Tuesday, March 5, 2013


Over the years, Gilt Club has been proud to employ a range of intellectual misfits; bartenders and servers that have gone on to become business owners, doctors, masters of science, perpetual world travelers, artists, teachers, and musicians.  These people have held degrees in law, sociology, political science, fine arts, biology, business,  linguistics, and literature.  They speak several languages.  They subscribe to the New York Times.  They can diagram the molecular composition of your vodka martini.  They read Dostoyevsky for fun.

And so, today, we give an ode to the Help. Just over twenty years ago, The Pacific Northwest's favorite transplant, writer cum rockstar Tom Robbins, payed tribute to the likes of these intellectual misfits.  Nevermind that it's a bit on the sexist side.  Nevermind that it's a little outdated.  And nevermind that it subverts the service industry into an arena of menial skill.  It's Tom Robbins.  And it's awesome.

Of the genius waitress, I now sing.

Of hidden knowledge, buried ambition, and secret
sonnets scribbled on cocktail napkins; of aching
arches, ranting cooks, condescending patrons, and eyes
diverted from ancient Greece to ancient grease; of
burns and pinches and savvy and spunk; of a uniquely
American woman living a uniquely American compromise,
I sing. I sing of the genius waitress.

Okay, okay, she's probably not really a genius. But
she is well-educated. She has a degree in Sanskrit,
ethnoastronomy, Icelandic musicology, or something
equally valued in contemporary marketplace. Even if
she could find work in her chosen field, it wouldn't
pay beans--so she slings them instead. (The genius
waitress is not to be confused with the
aspiring-actress waitress, so prevalent in Manhattan
and Los Angeles and so different from her sister in
temperament and I.Q.)

As a type, the genius waitress is sweet and sassy,
funny and smart; young, underestimated, fatalistic,
weary, cheery (not happy, cheerful: there's a
difference and she understands it), a tad bohemian,
often borderline alcoholic, frequently pretty (though
her hair reeks of kitchen and bar); as independent as
a cave bear (though ever hopeful of "true love") and,
above all, genuine.

Covertly sentimental, she fusses over toddlers and old
folks, yet only fear of unemployment prevents her from
handing an obnoxious customer his testicles with his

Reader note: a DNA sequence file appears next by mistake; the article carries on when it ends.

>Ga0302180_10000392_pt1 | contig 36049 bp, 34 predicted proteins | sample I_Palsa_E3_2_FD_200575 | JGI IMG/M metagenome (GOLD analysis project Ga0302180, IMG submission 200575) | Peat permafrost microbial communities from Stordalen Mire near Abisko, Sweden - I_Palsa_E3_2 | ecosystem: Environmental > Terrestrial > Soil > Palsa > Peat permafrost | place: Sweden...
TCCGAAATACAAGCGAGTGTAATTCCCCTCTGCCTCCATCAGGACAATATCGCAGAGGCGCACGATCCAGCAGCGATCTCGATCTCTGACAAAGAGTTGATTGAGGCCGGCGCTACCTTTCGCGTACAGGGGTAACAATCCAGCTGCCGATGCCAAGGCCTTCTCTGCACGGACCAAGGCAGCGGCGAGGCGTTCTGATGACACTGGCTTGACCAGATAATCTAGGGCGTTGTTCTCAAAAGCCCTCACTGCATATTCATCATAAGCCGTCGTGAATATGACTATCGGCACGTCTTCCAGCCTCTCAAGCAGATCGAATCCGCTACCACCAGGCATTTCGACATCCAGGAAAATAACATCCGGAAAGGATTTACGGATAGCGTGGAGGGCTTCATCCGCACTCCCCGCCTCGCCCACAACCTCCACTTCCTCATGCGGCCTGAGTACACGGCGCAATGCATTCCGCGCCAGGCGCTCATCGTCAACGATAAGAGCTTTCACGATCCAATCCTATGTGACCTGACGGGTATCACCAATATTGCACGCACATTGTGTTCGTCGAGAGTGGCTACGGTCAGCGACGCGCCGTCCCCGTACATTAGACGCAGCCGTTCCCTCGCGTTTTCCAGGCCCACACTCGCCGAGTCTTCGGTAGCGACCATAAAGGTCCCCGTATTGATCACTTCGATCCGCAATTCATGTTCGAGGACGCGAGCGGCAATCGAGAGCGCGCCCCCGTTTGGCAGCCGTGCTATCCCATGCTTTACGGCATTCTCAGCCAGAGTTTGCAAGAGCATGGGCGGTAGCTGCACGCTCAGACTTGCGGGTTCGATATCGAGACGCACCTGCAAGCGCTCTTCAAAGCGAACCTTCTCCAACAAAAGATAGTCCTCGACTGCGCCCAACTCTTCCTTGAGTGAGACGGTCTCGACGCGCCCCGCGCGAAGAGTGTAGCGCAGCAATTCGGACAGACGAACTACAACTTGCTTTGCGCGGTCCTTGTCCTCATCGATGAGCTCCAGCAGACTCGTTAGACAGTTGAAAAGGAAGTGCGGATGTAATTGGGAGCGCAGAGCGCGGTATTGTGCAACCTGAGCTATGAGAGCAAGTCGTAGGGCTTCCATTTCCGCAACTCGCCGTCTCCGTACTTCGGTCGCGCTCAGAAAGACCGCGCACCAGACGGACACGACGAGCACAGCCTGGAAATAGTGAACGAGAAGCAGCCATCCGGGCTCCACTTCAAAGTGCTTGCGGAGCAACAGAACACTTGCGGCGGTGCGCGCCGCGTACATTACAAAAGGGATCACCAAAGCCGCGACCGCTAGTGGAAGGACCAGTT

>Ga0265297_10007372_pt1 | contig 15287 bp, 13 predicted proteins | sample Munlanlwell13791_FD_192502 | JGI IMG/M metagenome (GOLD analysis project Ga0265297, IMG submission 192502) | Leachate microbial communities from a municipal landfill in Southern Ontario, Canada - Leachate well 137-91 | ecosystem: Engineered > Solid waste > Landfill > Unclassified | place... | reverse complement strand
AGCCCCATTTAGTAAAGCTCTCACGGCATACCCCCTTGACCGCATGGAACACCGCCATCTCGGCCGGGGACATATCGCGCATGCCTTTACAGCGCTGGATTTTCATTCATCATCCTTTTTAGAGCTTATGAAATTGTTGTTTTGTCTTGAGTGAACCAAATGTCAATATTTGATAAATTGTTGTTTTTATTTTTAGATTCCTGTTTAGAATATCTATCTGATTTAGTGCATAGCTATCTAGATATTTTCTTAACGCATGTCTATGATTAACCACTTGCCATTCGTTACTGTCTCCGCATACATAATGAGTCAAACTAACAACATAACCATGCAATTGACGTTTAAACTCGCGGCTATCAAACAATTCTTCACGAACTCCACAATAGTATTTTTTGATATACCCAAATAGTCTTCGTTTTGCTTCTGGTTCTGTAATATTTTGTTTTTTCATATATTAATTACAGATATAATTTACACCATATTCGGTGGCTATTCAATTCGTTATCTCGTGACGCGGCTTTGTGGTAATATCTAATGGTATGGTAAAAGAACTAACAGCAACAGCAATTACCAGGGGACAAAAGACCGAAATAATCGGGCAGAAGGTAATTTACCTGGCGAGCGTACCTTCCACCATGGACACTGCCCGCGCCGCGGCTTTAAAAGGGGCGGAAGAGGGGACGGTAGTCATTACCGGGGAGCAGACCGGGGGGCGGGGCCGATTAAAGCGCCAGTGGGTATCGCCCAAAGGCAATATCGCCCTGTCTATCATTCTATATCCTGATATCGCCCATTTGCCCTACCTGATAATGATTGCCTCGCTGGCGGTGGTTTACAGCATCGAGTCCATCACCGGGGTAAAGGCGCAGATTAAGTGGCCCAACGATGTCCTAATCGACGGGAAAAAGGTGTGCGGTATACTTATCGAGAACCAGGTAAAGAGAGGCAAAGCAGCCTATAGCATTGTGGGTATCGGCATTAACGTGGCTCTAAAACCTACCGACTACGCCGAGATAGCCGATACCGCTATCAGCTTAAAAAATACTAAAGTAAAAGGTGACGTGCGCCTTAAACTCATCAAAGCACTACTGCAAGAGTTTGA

She doesn't mind a little good-natured flirting, and
if you flirt with verve and wit, she may flirt back.
Never, however, never try to impress her with your
resume. Her tolerance for pretentious Yuppies ends
with her shift, sometimes earlier. She reads men like
 a menu and always knows when she's being offered
 leftovers or an artificially inflated soufflé.

Should you ever be lucky enough to be taken home by
her to that studio apartment with the jerry-built
bookshelves and Frida Kahlo posters, you will discover
that whereas in the public dining room she is merely
as proficient as she needs to be, in the private
bedroom she is blue gourmet virtuoso. Five stars and
counting! Afterward, you can discuss chaos theory or
the triple aspects of the mother goddess in universal
art forms--while you massage her swollen feet.

Eventually, she leaves food service for graduate
school or marriage; but unless she wins a grant or a
fair divorce settlement, chances are she'll be back, a
few years down the line, reciting the daily specials
with her own special mixture of warmth and ennui.

Erudite emissary of eggs over easy, polymath purveyor
of polenta and prawns, articulate angel of apple pie,
the genius waitress is on duty right now in hundreds
of U.S. restaurants, smile at the ready, sauce on the
 side. So brush up on your Schopenhauer, place your
order--and tip, mister, tip. She deserves a break


Of her, I sing.

Tom Robbins
Playboy, 1991

For Jenny, Joe, Jess, Dawn, Matt, Alida, Becca, Joshua, Allegra, Jenna, Elizabeth, Jim, Colin, Scott, Aimee, Allison, Natalia, Mr. Clark, and all the rest.  You have made us what we are.

Tuesday, February 26, 2013


The other day, a coworker brought a book to work - one of those coffee table looking things that is usually filled with fancy landscape photography.  Indeed, at first glance, it was full of landscapes.  But upon closer inspection, there was something geographically peculiar...

Carl Warner is a London based photographer whose work has been dubbed "part Ansel Adams and part Anthony Bourdain" by Brain Pickings magazine.  The man is somewhat of a visual culinary genius, turning ordinary food into surreal images.  On his website, Warner talks about the creation of one of the foodscapes included in his first book, a piece dubbed Cereal Dustbowl:

"My publisher Abrams NY wanted my first book to include some American scenes, and so I started thinking about American landscapes and what I could feature within those landscapes.

When creating a ‘Foodscape’ I always try to use ingredients that are indigenous to that particular part of the world. So with the prolific farming of cereals and the breeding of cattle for beef in the mid west, I wanted to feature these foods in the scene, which I find gives the ‘Foodscape’ a degree of authenticity and  provenance that it wouldn’t achieve if created out of ingredients from another part of the world.

As there was a lot of cereal featured in the scene, I knew that I needed to feature more ‘meat’. So I came upon the idea of using a large slab of rib eye steak.

But when I first placed the sky into the image in Photoshop, it looked pretty gruesome with all it’s veins of fat and gristle, so I decided to blur the image of the steak so that it softened and looked more cloud like, while still retaining some of the surface texture."

Cereal Dustbowl photograph created from bread, cereals, and meats.
The sky is made from a ribeye; the telephone poles are SlimJims.

Other works include (but are definitely not limited to) the following:

More information on Warner's work can be found on his website:

His books can be purchased through Powell's, found here: